When planning retirement, many people are looking for simple rules to follow. There are many there – one of the most common is the 4% withdrawal rule. It says that you can comfortably withdraw 4% of your savings in the first retirement year and then adjust the amount of inflation for each subsequent year, thus avoiding running out of money for at least 30 years.
That sounds good in theory, and it may even work for some in practice. But if you blindly follow this formula, you may still end up running out of money or end-of-life financial profits that you could spend on things you like.
The problems with the 4% rule
As with many of these so-called pension rules, 4% have for simplicity, but are not flexible enough for a wide range of scenarios. It assumes that your investment portfolio contains about 60% shares and 40% bonds, but your assets can be distributed differently. Investing more in bonds can lead to lower investment growth, because bonds typically do not see the returns that equities make, and when the 4% rule was developed, the bond yield was much higher than today. Following the 4% rule in this scenario may cause you to withdraw too much.
The rule also does not account for changing market conditions. In a recession, it is probably not wise to increase your withdrawal rates; you may want to reduce them a little. But when the markets are doing well, you may be able to withdraw more than 4% comfortably.
A third question is that it does not account for changes in consumption and activity levels during your later years. Most retirees are more active in the early part of retirement. They often spend more time on hobbies or travel, and the expenses are often higher than when they start to slow down and spend more time closer to home.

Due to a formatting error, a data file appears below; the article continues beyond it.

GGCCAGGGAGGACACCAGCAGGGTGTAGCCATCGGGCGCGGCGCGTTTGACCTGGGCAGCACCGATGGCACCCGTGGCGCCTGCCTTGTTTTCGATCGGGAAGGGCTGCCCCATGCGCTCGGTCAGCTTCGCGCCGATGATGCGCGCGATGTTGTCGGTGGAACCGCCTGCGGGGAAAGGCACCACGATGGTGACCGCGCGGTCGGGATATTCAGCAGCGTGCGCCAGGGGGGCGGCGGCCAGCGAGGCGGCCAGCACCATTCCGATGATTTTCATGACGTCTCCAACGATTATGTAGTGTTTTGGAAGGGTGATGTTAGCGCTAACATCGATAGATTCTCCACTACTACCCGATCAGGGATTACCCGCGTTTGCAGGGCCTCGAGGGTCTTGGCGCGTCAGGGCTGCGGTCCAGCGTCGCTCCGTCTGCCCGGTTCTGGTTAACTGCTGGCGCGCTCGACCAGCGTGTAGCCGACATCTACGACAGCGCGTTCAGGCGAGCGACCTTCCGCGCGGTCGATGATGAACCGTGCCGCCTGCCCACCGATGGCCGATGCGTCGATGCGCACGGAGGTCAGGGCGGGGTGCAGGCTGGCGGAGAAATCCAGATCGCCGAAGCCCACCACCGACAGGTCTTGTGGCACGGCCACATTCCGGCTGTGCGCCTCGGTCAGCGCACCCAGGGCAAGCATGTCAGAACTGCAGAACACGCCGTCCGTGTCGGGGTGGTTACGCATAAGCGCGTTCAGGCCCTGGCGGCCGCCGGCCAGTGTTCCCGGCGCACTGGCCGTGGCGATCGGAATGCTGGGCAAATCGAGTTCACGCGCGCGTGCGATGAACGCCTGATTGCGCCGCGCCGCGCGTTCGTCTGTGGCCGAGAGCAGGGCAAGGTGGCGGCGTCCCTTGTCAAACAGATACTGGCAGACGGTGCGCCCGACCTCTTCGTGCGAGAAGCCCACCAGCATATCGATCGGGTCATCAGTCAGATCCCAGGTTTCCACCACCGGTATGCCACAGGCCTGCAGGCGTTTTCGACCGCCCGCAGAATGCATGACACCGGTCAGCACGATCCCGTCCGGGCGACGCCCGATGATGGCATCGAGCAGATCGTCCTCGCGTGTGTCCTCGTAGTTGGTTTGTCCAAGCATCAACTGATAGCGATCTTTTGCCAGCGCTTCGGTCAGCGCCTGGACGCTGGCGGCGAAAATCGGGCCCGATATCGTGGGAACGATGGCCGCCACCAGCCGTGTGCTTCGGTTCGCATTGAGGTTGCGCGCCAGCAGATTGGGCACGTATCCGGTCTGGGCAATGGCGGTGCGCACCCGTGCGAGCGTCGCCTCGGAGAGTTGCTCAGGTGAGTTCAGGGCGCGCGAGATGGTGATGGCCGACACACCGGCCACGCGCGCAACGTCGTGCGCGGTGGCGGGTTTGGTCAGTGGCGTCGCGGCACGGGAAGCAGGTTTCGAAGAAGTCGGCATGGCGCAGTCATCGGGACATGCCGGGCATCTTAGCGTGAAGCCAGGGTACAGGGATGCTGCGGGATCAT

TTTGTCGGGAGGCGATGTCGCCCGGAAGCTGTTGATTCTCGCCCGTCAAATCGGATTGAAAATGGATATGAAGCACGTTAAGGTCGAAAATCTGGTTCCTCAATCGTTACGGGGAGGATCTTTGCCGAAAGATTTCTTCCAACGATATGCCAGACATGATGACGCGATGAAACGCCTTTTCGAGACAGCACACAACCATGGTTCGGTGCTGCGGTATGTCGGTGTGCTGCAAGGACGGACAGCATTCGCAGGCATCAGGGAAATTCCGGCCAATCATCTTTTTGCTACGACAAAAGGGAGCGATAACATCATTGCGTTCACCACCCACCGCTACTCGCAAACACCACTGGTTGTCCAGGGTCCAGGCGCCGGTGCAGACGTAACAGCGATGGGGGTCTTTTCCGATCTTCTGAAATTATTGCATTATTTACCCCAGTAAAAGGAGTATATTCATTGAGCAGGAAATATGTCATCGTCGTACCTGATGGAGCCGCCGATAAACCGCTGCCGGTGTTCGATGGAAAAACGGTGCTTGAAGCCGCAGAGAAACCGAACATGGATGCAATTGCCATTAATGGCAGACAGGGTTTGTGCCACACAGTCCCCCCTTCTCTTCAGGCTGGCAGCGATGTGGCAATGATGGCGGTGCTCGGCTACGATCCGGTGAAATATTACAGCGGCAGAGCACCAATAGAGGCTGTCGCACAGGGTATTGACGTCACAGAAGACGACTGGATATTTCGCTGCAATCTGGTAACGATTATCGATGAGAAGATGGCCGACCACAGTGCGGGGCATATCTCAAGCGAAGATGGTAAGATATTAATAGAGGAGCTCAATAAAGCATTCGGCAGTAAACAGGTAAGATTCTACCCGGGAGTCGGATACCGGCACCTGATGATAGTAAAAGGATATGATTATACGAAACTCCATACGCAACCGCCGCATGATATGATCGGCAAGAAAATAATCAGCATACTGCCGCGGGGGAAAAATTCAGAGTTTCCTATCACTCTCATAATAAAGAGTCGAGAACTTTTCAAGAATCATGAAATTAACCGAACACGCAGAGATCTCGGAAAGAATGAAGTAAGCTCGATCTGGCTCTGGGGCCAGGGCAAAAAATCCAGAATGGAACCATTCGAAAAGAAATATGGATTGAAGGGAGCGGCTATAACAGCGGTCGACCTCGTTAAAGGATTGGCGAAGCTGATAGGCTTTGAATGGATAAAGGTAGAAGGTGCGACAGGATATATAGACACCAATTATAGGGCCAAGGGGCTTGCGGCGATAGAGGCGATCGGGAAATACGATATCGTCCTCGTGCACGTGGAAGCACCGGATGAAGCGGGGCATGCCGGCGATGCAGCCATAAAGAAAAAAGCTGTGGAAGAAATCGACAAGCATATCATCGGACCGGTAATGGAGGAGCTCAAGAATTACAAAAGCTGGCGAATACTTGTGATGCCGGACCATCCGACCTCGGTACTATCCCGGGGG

But the 4% rule is not dynamic enough to account for these lifestyle changes. It limits you to a preset amount, which may be too small in the first few years and too much in recent years. As a result, you end your life with a lot of money left over, and you failed to enjoy your early retirement as much as you wanted.
How to determine how much you can spend annually in retirement
There are other retirement withdrawal strategies that are a bit more dynamic than the 4% rule. The Center for Retirement Research at Boston College proposed a system where you base your annual retirement deductions from the IRS minimum distribution requirements (RMD). RMDs are the amounts you must start taking from all retirement accounts except the Roth IRAs when you are 70 1
The Center for Retirement Research used this as its cut-off point and calculated annual withdrawal amounts as a percentage of your total account balance beginning at age 65 – claiming that you can safely withdraw 3.13% of your retirement savings – for 100 years, when you can withdraw 15.67%.
This formula has some of the same shortcomings as the 4% rule. Changing market conditions can affect what you can safely charge, and you are limited to smaller amounts when you are younger and may want to spend more. But you can make up for this by using earned interest and dividends in addition to the recommended percentages.
An even better approach is to completely ignore the cookie-cutter strategies. Talk to a financial advisor about your retirement plans and how they will affect your spending habits. An advisor will help you decide how much you need to save and how much you can comfortably spend each year to avoid running out of money too soon.
Make sure you choose a fee-only financial advisor. Those who earn commissions when buying certain investments may make recommendations based on the bottom line rather than your best. Always request a copy of an adviser fee plan so that you understand what you are signing up for.
The 4% rule can be a useful starting point for deciding how much to spend annually in retirement, but be aware of the limitations. Your needs and goals in your later years are dynamic, and you need a withdrawal plan as well.